art historian of American art

French and American Impressionist painting scholar; Brown University Professor of Art and Architecture, 1970-2004. Champa was initially interested in music. He studied the trombone in grade school and toured Europe as part of Yale's marching band. In his academic classes at Yale, Champa studied art history. He graduated from Yale with a BA in 1960, continuing at Harvard where he studied with the art critic Clement Greenberg, and wrote his doctoral degree in 1965 under Frederick B. Deknatel in Impressionism.

Director of the Old Slave Mart Museum and scholar of African American art history. Judith Wragg Chase was born in 1907 in Augusta, Georgia, to Samuel Alston Wragg (1875-1953) and Emma Louise Sparks (Wragg) (1877-1966). She attended William Smith College (now Hobart and William Smith Colleges) from 1923-1924. From 1924-1927, she studied at Cooper Union Art School and later completed her degree at Syracuse University in 1960.

Americanist architectural historian of the skyscraper. Condit was the son of Arthur Thomas and Gertrude Pletz (Condit). His father was employed as a teacher in Cincinnati. After attending Walnut Hills High School in the city he entered Purdue University in Indiana studying Mechanical Engineering. He graduated with a BS in that subject in 1936. Condit's interests were stronger in the humanities, however and he returned to Cincinnati and the University there to study English literature. He awarded his A. M. in 1939 and his Ph.D. in 1941. His dissertation topic was on Geoffrey Chaucer.

First American to write a book on the history of art in the United States, A History of the Rise and Progress of the Arts of Design in the United States, 1834. Dunlap was the only child of a New Jersey housewares merchant, Samuel Dunlap and his wife, Margaret Sargent (Dunlap). The family moved to New York city in 1777 where the father, a Loyalist, was sought refuge (New York was British headquarters at the time). The younger Dunlap was largely self-educated.

Medievalist and American architectural historian. Egbert was born to Rev. George Drew Egbert (1865-1940) and Kate Estelle Powers (Egbert) (d. 1938); his father was a Congregational minister and collector of early American furniture. The younger Egbert received his B.A. from Princeton University in 1924. He studied architecture, receiving an M.F.A. in 1927. Egbert continued graduate between 1927-1929 under Charles Rufus Morey, who was at that time engaged in cataloging the collection of the Museo Cristiano, part of the Vatican library.

Early American scholar of Chinese art, collector and procurer for American art museums; Chinese governmental adviser. Ferguson was the son of John Ferguson and Catherine Matilda Pomeroy (Ferguson). His father was a Methodist minister and his mother a schoolteacher. The family traveled frequently because of the father's work. Ferguson attended Albert College in Ontario, Canada and then Boston University, where he graduated in 1886. He was ordained in the Methodist Episcopal church shortly thereafter and, in 1887, married Mary Elizabeth Wilson.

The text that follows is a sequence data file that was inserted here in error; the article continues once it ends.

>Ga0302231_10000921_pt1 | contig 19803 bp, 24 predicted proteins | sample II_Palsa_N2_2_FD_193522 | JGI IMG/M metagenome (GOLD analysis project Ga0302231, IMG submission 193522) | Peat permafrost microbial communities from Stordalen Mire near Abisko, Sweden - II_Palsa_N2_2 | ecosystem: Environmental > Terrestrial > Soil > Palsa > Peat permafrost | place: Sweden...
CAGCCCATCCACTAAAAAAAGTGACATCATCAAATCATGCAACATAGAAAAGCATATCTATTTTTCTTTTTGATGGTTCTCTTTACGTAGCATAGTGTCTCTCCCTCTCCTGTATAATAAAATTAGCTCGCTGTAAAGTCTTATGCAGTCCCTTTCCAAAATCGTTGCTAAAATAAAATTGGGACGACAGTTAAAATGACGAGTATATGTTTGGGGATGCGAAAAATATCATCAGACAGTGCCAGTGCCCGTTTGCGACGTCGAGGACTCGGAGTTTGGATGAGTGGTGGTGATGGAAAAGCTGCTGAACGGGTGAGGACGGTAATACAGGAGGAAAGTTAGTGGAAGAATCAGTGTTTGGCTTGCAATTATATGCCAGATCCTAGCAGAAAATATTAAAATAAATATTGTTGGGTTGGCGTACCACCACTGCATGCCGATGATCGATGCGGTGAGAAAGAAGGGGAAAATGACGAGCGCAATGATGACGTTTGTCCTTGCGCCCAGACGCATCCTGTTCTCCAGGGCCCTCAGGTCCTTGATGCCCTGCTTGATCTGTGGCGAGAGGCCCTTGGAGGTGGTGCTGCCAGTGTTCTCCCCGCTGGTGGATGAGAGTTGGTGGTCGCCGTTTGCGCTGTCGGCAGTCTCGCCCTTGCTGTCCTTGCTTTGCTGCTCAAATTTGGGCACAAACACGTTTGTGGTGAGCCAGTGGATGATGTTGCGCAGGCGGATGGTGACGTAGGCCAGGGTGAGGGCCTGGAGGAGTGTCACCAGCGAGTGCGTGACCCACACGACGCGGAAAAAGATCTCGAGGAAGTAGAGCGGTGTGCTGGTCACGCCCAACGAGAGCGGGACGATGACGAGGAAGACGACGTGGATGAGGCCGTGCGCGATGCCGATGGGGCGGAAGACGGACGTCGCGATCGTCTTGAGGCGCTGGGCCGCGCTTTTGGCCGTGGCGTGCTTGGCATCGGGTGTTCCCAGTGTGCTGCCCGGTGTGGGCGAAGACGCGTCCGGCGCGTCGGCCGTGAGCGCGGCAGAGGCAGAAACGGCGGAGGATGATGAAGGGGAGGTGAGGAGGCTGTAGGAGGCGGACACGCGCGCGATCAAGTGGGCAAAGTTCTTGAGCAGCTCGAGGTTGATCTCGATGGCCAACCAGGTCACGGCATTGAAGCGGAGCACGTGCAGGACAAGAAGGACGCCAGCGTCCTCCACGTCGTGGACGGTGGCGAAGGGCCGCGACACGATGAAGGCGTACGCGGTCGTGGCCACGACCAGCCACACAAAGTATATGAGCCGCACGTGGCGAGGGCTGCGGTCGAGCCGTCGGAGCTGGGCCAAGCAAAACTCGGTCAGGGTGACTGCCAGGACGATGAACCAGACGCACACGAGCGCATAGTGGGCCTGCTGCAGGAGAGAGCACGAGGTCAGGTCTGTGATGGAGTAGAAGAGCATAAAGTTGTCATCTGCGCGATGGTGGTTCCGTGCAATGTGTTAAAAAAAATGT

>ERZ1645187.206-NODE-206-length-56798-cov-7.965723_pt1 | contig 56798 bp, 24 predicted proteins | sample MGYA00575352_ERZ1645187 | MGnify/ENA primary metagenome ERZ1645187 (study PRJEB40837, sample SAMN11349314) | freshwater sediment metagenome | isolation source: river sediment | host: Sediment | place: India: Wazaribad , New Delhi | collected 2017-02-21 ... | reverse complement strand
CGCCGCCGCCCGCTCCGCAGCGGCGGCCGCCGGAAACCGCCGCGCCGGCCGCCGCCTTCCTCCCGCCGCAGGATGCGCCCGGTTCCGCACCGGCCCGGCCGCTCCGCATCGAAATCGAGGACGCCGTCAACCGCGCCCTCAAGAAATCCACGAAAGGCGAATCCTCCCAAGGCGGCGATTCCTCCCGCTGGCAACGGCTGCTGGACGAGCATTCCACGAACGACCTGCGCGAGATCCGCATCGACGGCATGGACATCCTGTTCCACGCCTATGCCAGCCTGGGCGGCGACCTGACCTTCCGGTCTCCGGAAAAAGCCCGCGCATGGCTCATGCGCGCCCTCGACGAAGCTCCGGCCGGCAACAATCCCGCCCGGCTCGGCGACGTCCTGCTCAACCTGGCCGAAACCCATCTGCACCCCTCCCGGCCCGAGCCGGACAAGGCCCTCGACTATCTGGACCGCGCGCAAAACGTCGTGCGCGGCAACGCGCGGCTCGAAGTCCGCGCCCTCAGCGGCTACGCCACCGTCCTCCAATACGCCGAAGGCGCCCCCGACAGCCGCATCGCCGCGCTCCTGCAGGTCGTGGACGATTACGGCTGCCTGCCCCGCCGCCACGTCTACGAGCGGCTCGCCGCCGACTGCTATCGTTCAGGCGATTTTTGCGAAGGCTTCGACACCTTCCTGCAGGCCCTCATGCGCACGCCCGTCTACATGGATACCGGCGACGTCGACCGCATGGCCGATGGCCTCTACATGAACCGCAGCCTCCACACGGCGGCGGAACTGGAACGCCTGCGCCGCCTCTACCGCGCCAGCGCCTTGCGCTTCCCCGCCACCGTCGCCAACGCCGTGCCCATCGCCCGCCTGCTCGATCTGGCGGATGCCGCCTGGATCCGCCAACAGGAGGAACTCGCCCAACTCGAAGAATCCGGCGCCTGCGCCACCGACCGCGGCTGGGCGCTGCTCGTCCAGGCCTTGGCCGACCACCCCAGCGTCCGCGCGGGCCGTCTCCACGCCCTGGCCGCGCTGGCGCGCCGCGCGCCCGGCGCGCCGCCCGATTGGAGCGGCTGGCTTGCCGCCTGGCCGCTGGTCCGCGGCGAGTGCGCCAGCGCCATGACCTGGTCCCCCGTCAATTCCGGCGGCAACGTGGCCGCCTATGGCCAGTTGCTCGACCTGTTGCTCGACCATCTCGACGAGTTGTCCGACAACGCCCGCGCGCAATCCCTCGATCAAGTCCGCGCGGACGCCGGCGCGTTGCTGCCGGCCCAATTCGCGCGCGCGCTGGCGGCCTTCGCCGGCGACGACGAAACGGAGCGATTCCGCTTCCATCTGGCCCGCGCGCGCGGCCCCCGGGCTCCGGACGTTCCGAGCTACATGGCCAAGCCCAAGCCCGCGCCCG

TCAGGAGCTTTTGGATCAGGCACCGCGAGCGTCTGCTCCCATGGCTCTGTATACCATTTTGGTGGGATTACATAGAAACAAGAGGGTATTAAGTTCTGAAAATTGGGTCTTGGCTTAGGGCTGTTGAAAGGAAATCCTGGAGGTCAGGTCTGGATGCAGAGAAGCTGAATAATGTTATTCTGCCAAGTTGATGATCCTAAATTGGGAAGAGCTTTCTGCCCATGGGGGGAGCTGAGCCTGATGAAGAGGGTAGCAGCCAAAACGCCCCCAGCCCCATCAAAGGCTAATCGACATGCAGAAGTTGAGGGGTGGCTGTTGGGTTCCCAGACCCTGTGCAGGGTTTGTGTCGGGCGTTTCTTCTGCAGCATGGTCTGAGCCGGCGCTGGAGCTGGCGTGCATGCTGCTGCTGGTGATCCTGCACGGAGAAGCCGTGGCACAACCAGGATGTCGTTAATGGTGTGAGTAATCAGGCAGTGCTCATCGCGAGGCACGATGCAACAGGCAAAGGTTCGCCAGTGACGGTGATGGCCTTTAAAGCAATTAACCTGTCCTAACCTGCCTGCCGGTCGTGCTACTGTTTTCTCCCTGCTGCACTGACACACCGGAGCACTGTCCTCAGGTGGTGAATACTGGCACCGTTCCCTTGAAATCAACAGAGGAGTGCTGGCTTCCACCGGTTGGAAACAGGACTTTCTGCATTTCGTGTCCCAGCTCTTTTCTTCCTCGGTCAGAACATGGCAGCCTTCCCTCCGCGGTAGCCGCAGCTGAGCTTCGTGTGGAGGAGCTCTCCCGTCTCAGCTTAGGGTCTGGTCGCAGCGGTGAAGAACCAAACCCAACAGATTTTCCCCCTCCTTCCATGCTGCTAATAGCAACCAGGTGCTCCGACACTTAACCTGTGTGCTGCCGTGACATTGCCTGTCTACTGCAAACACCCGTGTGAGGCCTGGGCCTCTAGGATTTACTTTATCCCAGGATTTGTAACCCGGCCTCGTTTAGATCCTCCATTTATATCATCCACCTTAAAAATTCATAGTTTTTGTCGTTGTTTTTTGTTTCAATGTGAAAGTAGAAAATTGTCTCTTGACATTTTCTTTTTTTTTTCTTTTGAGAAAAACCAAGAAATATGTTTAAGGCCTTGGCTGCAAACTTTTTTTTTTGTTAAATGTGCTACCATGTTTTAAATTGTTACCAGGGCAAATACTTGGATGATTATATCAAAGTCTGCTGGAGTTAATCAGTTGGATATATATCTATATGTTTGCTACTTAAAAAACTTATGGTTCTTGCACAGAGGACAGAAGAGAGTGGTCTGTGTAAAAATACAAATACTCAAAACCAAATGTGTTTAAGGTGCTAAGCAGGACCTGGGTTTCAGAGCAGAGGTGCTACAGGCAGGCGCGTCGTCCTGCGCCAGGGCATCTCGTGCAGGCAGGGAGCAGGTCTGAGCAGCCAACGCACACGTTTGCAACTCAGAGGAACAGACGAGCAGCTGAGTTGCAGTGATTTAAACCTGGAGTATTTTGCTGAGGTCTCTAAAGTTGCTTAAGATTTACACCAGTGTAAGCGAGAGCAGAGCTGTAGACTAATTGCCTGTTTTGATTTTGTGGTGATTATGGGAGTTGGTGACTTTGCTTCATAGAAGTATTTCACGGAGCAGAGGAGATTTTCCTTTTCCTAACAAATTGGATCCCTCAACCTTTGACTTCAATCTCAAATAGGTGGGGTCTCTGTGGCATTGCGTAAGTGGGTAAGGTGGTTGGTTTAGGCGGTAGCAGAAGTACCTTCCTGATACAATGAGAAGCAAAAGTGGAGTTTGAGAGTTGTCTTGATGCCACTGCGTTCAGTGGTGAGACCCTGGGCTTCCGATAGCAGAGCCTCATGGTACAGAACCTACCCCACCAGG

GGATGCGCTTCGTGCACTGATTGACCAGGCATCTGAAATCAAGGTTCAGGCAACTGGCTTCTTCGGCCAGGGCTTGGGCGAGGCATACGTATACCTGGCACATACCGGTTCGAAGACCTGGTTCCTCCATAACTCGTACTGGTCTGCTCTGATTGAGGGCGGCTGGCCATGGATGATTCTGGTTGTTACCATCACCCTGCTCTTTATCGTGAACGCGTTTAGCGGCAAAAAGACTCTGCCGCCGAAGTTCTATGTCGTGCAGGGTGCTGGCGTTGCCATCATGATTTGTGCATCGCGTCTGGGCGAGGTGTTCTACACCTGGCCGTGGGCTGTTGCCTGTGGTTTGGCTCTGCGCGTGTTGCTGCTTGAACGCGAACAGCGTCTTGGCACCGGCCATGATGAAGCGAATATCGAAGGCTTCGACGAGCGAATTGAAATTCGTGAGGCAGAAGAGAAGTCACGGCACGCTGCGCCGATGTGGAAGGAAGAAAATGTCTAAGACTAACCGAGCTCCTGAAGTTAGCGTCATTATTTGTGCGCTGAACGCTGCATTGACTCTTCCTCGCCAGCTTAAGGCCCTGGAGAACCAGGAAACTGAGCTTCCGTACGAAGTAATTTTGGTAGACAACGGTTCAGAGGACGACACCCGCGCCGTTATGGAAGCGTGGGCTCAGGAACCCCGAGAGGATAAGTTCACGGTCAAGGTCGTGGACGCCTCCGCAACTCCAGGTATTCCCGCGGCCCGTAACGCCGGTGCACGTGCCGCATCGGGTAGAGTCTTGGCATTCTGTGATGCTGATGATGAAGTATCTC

Feminist art historian and early scholar of African American art; founded Woman's Art Journal. Elsa Honig was born to Samuel M. Honig and ​​Yetta Susskind (Honig). She earned her Bachelors in Fine Arts from Syracuse University in 1951 and her MEd in art from Temple University's Tyler College of Fine Arts in 1967. She married Harold J. Fine Jr. (d. 2009), a psychologist and psychoanalyst, in 1952.

Journalist and writer on early American art. Flexner was the son of Simon Flexner, a sixth-grade dropout who became a self-taught microbiologist, pathologist, director of the Rockefeller Institute for Medical Research in New York and discoverer of a cure for spinal meningitis. His mother was Helen Thomas [Flexner], a professor of English at Bryn Mawr whose sister was president of the College, and who, through various cousins' marriages, was related to the philosopher Bertrand Russell and Bernard Berenson.

Professor of Architectural History at Tufts University, expert on Boston architecture. In 1953, Floyd graduated from Wellesley College with a B.A. in Art Studies. Four years later, she graduated from the University of New Mexico with a master’s degree in art history. In 1974, she earned her Ph.D. in American Studies from Boston University. Soon after, Floyd became involved in historic preservation, attempting to prevent the destruction of several old buildings, often with the Boston Architectural Center. Floyd would often give walking tours of Boston.

First director of the Whitney Museum of American Art. Rieser moved to Hoboken, N. J., in 1886 with her family. After attending an evangelical boarding school for girls and teaching briefly at a business school, she became the private secretary for Gertrude Vanderbilt Whitney, heiress to the fortune amassed by Cornelius Vanderbilt. She married Willard Force, a dentist.

Professor of art history at the School of the Art Institute of Chicago and author of a standard history of art textbook. Gardner was the daughter of Charles Frederick Gardner, a tailor and Martha W. Cunningham. In 1891 the family moved to Chicago. Gardner attended Hyde Park High School before the University of Chicago. She graduated Phi Beta Kappa in, honors in Latin and Greek in 1901. She taught at Brooks Classical school in Chicago, serving as assistant principal (her sister was principal) between 1905 to 1910.

Americanist, especially on Abstract Expressionism and particularly Franz Kline. Gaugh graduated from Indiana University in 1960. He initially considered a career in journalism, working as a police and court reporter in Chicago while earning an M.A. in journalism in 1963. He became interested in art history, writing a second M.A. in art history in 1966 and joining the faculty of Skidmore College, Saratoga Springs, NY. A 1972 dissertation on Franz Kline, the first ever, was granted also from Indiana University.